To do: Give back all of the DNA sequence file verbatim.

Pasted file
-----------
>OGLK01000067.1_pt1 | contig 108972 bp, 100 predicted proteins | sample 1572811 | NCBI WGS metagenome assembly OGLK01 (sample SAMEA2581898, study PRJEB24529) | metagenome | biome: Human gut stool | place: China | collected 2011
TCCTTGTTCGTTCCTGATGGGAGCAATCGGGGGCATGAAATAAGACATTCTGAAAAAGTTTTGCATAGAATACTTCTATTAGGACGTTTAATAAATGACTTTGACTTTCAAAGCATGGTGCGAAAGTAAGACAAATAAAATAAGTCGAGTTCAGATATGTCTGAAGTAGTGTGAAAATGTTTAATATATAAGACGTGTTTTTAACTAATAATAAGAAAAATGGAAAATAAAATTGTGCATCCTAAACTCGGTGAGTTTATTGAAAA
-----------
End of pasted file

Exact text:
>OGLK01000067.1_pt1 | contig 108972 bp, 100 predicted proteins | sample 1572811 | NCBI WGS metagenome assembly OGLK01 (sample SAMEA2581898, study PRJEB24529) | metagenome | biome: Human gut stool | place: China | collected 2011
TCCTTGTTCGTTCCTGATGGGAGCAATCGGGGGCATGAAATAAGACATTCTGAAAAAGTTTTGCATAGAATACTTCTATTAGGACGTTTAATAAATGACTTTGACTTTCAAAGCATGGTGCGAAAGTAAGACAAATAAAATAAGTCGAGTTCAGATATGTCTGAAGTAGTGTGAAAATGTTTAATATATAAGACGTGTTTTTAACTAATAATAAGAAAAATGGAAAATAAAATTGTGCATCCTAAACTCGGTGAGTTTATTGAAAA